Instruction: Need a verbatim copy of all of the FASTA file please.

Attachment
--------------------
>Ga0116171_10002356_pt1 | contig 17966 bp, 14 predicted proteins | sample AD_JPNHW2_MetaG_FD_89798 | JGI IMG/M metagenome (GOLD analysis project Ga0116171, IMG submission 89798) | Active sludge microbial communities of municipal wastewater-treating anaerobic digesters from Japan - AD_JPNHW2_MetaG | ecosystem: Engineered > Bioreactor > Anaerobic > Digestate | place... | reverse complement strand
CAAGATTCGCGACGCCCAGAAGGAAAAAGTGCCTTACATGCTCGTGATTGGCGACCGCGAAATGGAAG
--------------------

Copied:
>Ga0116171_10002356_pt1 | contig 17966 bp, 14 predicted proteins | sample AD_JPNHW2_MetaG_FD_89798 | JGI IMG/M metagenome (GOLD analysis project Ga0116171, IMG submission 89798) | Active sludge microbial communities of municipal wastewater-treating anaerobic digesters from Japan - AD_JPNHW2_MetaG | ecosystem: Engineered > Bioreactor > Anaerobic > Digestate | place... | reverse complement strand
CAAGATTCGCGACGCCCAGAAGGAAAAAGTGCCTTACATGCTCGTGATTGGCGACCGCGAAATGGAAG